Schwab MoneyWise ®

Money misconceptions: How do you plan to pay for health care once you’re retired? (2 min.)

Carrie Schwab-Pomerantz, CFP ® and senior vice president at Charles Schwab & Co., Inc., discusses how to plan ahead for potential health care costs during retirement.

[How do you plan to pay for healthcare once you retire?] I actually haven’t really thought about paying for healthcare when I’m older. I don’t know much about Medicare—I provide my own health insurance, pretty much always have. I think for a very short time, 20 years ago, someone paid for my health insurance, so—I plan on being very healthy. Eric’s response is a common one. Wouldn’t it be great if we could all count on good health throughout our entire lives? The reality is that healthcare costs are a huge issue, especially for people close to retirement. 71% of U.S. adults—both retired and still working—worry about being able to afford unexpected healthcare costs. Many folks mistakenly believe that once they reach 65, Medicare will pay for everything. But Medicare costs more than you think, and will only cover about 60% of your healthcare costs. There are a number of services that aren’t covered by Medicare at all, so to prepare, you need to consider purchasing supplemental insurance as a way to cover copays, deductibles, prescription drugs, vision, hearing, and dental care. Also consider contributing to a Health Savings Account, and possibly a Roth IRA. These are great ways to save for future healthcare expenses, and get tax benefits at the same time. You may even want to look into long-term care insurance, since Medicare doesn’t cover it. The cost of long-term care can be huge. The bottom line is that healthcare needs to be part of your retirement plan, no matter how healthy you are now. As you think about your retirement budget, factor in healthcare and make it front and center.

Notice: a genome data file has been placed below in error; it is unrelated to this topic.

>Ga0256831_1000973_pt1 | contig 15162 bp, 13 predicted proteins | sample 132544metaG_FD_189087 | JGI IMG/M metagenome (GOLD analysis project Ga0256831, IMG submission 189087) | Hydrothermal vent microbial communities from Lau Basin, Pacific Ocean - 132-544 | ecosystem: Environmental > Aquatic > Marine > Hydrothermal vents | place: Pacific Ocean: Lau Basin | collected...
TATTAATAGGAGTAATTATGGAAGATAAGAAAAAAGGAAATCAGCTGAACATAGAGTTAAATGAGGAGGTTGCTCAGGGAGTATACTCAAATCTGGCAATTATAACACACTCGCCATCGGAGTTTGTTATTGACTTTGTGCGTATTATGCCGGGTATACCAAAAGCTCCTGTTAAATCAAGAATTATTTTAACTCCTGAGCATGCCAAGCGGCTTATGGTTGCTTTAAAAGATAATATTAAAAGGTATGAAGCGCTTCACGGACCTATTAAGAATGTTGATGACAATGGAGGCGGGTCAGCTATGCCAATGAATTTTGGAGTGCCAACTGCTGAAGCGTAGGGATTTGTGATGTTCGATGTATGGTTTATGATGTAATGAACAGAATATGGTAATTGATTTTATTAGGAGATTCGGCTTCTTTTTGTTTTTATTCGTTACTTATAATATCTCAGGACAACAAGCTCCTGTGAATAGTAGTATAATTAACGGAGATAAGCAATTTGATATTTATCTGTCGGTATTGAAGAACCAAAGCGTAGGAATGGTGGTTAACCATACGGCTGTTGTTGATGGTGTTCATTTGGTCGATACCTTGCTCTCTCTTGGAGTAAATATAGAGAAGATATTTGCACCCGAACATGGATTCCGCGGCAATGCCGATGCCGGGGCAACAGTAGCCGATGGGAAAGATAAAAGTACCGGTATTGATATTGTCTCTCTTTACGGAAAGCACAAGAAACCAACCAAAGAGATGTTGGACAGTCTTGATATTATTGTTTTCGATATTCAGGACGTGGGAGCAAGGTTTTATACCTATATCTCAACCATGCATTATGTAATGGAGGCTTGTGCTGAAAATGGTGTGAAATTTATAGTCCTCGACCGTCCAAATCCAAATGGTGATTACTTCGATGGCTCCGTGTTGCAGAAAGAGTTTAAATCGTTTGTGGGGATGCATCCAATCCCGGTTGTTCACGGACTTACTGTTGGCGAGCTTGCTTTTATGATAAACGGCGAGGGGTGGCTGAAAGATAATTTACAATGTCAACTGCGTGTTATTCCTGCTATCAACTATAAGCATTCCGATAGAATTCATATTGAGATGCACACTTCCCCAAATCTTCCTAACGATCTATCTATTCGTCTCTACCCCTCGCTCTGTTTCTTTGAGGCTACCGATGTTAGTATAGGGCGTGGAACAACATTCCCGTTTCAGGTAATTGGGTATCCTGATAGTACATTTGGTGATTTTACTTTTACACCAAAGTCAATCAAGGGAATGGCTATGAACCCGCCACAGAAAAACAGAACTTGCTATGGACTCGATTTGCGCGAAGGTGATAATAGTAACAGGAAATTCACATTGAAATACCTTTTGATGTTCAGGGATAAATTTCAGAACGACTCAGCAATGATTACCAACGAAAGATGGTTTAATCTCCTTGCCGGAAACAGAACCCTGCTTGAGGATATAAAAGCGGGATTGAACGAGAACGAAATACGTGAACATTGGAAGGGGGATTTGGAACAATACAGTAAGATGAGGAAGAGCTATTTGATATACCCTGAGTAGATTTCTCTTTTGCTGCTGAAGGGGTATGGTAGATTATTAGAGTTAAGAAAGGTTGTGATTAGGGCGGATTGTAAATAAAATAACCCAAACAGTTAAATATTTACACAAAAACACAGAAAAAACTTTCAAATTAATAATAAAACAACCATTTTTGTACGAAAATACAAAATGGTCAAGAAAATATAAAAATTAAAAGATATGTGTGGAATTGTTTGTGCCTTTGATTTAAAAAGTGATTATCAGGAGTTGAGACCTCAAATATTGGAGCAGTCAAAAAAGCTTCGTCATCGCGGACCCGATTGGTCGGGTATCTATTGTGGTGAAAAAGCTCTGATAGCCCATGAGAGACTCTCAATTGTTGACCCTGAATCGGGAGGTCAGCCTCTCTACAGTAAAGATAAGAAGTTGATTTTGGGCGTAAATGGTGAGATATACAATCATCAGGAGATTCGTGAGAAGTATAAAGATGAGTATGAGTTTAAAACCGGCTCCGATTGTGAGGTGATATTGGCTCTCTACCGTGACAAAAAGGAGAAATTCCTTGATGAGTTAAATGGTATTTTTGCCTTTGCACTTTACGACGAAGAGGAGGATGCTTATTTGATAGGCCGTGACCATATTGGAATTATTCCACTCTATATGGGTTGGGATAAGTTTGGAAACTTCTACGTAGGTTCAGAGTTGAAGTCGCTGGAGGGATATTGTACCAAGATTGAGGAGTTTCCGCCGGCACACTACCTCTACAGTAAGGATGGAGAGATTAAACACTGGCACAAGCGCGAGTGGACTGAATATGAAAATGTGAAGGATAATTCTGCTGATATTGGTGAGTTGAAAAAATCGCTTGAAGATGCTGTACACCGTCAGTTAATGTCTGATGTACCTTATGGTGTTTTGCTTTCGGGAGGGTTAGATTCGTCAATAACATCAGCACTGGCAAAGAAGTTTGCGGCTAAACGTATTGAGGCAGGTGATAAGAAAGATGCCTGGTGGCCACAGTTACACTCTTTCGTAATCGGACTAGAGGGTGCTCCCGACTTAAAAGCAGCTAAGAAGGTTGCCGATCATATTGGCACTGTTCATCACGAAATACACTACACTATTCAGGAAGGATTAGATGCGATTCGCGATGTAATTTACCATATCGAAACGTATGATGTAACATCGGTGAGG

(0218-8506)


Investing involves risk, including possible loss of principal.

The information on this website is for educational purposes only. It is not intended to be a substitute for specific individualized tax, legal, or investment planning advice. Where specific advice is necessary or appropriate, consult with a qualified tax advisor, CPA, financial planner, or investment manager.

The Charles Schwab Foundation is a 501(c)(3) nonprofit, private foundation that is not part of Charles Schwab & Co., Inc. or its parent company, The Charles Schwab Corporation.

Charles Schwab & Co., Inc. ("Schwab"). All rights reserved. Member SIPC.